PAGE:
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If you tell a harmless lie does it still count as a mortal sin? For example if someone asks you if you're busy tomorrow but, to avoid whatever they want you to do, you say yes even if you're not?
Make sure you are always busy -- then it will always be true.  ;)
(09-22-2011, 07:46 AM)Aragon Wrote: [ -> ]If you tell a harmless lie does it still count as a mortal sin? For example if someone asks you if you're busy tomorrow but, to avoid whatever they want you to do, you say yes even if you're not?

Well if it's a lie, it's a sin (to answer the thread title question).

As to mortal sin ...  I'm not sure.
(09-22-2011, 07:55 AM)OCLittleFlower Wrote: [ -> ]Make sure you are always busy -- then it will always be true.   ;)

Hahahha. True. The problem is sometimes at the end of a busy week you don't want to do anything other than sit around the house :P
Just tell them you have things to do.  Which you should be doing.  If you have the time to spare, get that rosary out!
I wouldn't consider that a lie. Being busy can mean just about anything, including being busy avoiding the thing they want you to do. If you said, "I have to go to work," and you actually don't, then that would be a lie, obviously.
I would check out what St. Thomas Aquinas wrote on "mental reservation." Might help you in the future with those types of situations, I know it has helped me.
(09-22-2011, 07:46 AM)Aragon Wrote: [ -> ]If you tell a harmless lie does it still count as a mortal sin? For example if someone asks you if you're busy tomorrow but, to avoid whatever they want you to do, you say yes even if you're not?

I think that is absolutely a lie.  If you say you are busy and you aren't, that's a lie.  Being busy avoiding doing whatever they want you to do doesn't count...

But it really kind of depends on how the question is asked and how close you are with the person.  If you don't like him or just don't want to hang out with him, telling him you are busy may give the impression that you want to but are prohibited from doing so by some former commitment.  So he's going to ask again, and you're going to have to keep making excuses, and eventually you're going to look like a jerk and he's going to be upset that you didn't just tell him you didn't want to hang out with him in the first place.  On the other hand, if it's your best friend who asks you to do something and there is something you would rather be doing instead, even if it's just hanging around the house, answering with "I'm busy" might be understood that you just don't want to go.  So it really depends on the nature of the relationship.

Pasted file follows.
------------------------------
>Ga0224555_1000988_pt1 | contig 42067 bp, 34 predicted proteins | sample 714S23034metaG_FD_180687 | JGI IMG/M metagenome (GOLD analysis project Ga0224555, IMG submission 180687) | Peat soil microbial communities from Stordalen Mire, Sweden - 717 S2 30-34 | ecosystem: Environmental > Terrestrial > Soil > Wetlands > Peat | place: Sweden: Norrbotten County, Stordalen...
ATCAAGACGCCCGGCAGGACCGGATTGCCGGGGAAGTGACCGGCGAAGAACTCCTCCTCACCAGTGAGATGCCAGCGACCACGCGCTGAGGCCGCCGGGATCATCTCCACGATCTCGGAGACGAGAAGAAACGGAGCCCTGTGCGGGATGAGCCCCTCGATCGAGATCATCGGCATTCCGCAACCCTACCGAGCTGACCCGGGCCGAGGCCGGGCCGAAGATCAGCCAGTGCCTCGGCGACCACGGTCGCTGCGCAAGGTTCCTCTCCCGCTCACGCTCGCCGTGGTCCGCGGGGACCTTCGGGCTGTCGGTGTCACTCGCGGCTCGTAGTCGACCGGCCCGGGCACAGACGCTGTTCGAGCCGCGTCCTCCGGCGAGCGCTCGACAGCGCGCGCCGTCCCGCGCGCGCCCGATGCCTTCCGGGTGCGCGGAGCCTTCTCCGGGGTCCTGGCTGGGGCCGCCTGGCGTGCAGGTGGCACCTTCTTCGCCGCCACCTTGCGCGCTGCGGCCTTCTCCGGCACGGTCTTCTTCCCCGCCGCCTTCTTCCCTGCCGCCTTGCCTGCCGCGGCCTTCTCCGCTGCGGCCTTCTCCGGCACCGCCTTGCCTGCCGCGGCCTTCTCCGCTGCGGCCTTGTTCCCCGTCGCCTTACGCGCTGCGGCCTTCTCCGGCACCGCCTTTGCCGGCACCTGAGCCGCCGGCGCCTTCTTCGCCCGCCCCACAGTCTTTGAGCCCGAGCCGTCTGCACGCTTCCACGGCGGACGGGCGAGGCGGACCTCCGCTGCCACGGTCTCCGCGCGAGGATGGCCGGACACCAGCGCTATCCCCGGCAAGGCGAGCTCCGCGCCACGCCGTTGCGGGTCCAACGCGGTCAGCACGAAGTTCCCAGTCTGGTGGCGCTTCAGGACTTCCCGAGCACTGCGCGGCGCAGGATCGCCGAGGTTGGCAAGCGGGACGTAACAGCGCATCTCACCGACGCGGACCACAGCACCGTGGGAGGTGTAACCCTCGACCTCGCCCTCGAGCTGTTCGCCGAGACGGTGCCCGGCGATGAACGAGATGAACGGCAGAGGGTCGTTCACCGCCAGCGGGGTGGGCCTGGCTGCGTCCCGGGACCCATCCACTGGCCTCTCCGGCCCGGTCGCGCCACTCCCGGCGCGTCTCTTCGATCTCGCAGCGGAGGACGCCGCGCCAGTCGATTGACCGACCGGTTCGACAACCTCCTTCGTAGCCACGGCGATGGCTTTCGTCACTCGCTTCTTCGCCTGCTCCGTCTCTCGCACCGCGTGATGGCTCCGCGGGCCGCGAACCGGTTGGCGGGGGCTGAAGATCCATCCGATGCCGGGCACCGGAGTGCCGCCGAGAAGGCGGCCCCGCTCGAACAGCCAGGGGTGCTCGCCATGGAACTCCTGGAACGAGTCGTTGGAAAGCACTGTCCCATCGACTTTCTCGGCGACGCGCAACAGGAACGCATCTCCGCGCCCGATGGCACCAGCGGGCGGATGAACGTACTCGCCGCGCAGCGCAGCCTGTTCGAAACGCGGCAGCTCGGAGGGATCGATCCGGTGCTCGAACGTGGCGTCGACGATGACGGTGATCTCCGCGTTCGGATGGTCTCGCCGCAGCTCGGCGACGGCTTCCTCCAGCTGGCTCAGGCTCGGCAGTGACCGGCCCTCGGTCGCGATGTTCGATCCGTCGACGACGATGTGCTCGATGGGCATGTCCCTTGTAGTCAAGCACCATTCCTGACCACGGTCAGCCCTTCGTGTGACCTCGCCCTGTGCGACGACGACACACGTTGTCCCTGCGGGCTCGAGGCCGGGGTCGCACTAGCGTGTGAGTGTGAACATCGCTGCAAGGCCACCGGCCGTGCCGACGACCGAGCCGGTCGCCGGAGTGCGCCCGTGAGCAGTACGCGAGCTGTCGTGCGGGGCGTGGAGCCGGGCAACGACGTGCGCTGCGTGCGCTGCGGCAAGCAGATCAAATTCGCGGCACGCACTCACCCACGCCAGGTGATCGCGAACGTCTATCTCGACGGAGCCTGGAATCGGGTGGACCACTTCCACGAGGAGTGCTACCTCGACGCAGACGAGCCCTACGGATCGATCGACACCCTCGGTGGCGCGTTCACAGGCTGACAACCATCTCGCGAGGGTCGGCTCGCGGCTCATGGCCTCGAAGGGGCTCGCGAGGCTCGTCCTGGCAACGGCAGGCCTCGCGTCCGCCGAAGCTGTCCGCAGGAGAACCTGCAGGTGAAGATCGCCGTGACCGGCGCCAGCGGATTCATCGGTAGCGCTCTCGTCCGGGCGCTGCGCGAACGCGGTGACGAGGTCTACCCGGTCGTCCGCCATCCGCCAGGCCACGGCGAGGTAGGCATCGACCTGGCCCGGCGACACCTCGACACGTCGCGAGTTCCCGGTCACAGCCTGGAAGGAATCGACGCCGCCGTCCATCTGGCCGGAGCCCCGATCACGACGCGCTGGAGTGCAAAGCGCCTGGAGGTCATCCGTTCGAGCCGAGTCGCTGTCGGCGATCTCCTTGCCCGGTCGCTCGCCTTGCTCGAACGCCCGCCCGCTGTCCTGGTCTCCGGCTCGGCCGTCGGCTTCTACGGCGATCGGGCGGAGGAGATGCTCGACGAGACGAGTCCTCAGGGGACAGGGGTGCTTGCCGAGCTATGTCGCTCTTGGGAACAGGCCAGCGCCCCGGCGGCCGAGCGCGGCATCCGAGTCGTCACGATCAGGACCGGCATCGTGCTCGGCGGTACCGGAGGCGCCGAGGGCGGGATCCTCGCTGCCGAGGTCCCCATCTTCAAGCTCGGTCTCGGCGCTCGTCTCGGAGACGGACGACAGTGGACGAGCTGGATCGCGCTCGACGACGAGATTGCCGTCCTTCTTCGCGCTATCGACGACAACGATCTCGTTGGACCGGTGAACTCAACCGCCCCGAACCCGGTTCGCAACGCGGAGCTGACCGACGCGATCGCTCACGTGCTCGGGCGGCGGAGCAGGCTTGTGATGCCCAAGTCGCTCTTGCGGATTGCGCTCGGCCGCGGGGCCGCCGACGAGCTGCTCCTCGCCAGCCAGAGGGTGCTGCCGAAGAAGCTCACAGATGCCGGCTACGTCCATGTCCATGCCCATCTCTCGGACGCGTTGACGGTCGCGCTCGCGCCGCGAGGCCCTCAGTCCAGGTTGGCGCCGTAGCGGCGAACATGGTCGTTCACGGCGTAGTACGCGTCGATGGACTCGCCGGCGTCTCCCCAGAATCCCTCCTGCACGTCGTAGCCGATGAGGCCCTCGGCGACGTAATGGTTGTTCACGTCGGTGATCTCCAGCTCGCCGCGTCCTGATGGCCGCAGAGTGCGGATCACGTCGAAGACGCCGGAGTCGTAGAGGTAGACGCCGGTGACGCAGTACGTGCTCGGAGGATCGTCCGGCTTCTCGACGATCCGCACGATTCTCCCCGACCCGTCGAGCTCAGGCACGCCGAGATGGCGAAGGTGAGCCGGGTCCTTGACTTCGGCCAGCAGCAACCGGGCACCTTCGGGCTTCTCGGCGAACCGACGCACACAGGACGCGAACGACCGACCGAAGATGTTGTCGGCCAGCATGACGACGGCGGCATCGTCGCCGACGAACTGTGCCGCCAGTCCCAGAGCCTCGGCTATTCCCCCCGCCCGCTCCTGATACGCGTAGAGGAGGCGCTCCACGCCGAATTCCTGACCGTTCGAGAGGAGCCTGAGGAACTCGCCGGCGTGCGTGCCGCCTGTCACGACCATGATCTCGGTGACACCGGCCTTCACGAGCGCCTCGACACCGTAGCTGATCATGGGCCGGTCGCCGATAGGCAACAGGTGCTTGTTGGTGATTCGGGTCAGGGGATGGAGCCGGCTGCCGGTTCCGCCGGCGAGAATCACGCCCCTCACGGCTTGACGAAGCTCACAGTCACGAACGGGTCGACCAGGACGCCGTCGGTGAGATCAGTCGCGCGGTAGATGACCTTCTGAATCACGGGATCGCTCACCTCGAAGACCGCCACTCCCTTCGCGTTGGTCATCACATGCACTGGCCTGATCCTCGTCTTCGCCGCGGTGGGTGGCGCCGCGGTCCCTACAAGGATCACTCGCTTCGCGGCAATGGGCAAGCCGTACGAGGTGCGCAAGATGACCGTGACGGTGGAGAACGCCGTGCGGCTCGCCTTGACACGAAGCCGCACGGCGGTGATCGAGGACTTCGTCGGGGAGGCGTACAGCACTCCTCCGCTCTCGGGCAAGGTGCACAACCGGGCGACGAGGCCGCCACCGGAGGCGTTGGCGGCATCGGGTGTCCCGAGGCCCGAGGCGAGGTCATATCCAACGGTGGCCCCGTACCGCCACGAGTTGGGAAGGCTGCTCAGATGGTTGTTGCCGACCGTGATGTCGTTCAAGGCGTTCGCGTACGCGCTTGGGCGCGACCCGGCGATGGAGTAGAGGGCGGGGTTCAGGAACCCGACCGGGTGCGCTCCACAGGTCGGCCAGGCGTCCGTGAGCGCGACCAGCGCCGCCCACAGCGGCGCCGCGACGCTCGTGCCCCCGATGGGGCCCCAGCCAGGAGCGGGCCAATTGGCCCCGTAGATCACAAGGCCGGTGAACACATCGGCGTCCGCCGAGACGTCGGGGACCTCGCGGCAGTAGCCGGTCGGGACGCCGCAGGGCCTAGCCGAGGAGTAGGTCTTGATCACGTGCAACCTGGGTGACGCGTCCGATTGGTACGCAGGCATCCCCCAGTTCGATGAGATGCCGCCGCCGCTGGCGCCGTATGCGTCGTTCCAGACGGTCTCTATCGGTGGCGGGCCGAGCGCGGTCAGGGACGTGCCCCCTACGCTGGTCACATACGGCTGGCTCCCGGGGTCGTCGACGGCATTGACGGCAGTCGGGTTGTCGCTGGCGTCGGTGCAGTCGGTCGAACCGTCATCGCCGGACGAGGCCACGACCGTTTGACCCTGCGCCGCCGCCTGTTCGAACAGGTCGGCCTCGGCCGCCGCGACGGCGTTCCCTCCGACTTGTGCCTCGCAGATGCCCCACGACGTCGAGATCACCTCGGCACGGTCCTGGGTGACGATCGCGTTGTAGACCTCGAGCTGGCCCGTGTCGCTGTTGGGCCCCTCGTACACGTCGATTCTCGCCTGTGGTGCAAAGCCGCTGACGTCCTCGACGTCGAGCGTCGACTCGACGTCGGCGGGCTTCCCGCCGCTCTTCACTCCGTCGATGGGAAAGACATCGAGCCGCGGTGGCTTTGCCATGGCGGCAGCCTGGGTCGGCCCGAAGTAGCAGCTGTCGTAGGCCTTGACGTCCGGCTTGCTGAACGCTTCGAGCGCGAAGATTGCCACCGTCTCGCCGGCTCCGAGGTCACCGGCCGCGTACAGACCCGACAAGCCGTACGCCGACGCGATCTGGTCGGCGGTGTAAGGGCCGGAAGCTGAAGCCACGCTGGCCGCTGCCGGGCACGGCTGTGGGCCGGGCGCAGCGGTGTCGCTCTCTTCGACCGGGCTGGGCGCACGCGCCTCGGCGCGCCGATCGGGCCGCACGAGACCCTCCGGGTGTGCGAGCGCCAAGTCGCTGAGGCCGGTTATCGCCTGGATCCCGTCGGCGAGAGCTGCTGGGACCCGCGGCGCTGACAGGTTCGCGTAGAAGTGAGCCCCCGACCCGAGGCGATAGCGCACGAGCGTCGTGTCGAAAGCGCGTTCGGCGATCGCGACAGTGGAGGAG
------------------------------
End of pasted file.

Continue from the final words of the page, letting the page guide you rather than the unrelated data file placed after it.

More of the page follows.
Either way, I don't think these kinds of lies are usually mortal sins.  I think the issue would have to be a lot more serious than just not wanting to do something for the lie to be a mortal sin.

Still, though, mortal sin or not, don't be too quick to judge a lie as harmless.  It's easy to make excuses for yourself that way, and you don't always know what the result will be.  I've seen a lot of hurt come from some seemingly-innocuous lies.
(09-22-2011, 10:55 AM)cgraye Wrote: [ -> ]
(09-22-2011, 07:46 AM)Aragon Wrote: [ -> ]If you tell a harmless lie does it still count as a mortal sin? For example if someone asks you if you're busy tomorrow but, to avoid whatever they want you to do, you say yes even if you're not?

I think that is absolutely a lie.  If you say you are busy and you aren't, that's a lie.  Being busy avoiding doing whatever they want you to do doesn't count...

But it really kind of depends on how the question is asked and how close you are with the person.  If you don't like him or just don't want to hang out with him, telling him you are busy may give the impression that you want to but are prohibited from doing so by some former commitment.  So he's going to ask again, and you're going to have to keep making excuses, and eventually you're going to look like a jerk and he's going to be upset that you didn't just tell him you didn't want to hang out with him in the first place.  On the other hand, if it's your best friend who asks you to do something and there is something you would rather be doing instead, even if it's just hanging around the house, answering with "I'm busy" might be understood that you just don't want to go.  So it really depends on the nature of the relationship.

Either way, I don't think these kinds of lies are usually mortal sins.  I think the issue would have to be a lot more serious than just not wanting to do something for the lie to be a mortal sin.

Still, though, mortal sin or not, don't be too quick to judge a lie as harmless.  It's easy to make excuses for yourself that way, and you don't always know what the result will be.  I've seen a lot of hurt come from some seemingly-innocuous lies.

Yeah, I agree with your post. It was a good friend and usually I'd say yes, but it's been a pretty busy week and I'm one of those people that needs some time alone to recharge by myself before I go out and see friends again. Telling him I'm busy was pretty much the dishonest alternative to saying "I'd rather stay home than hang out" which, while true, risked hurting him. To be honest I don't feel particularly guilty about it but I'll mention it in confession just to be sure (and ask the priest if it's mortal or not).

If anything the fact that I'm not sure whether it's sinful or not would indicate lack of full knowledge, right?
(09-22-2011, 11:06 AM)Aragon Wrote: [ -> ]If anything the fact that I'm not sure whether it's sinful or not would indicate lack of full knowledge, right?

I would think so, and it almost surely isn't grave matter either.  And like I said, if this was a close friend, he may have understood your response as meaning that you didn't want to go, not that you literally couldn't.
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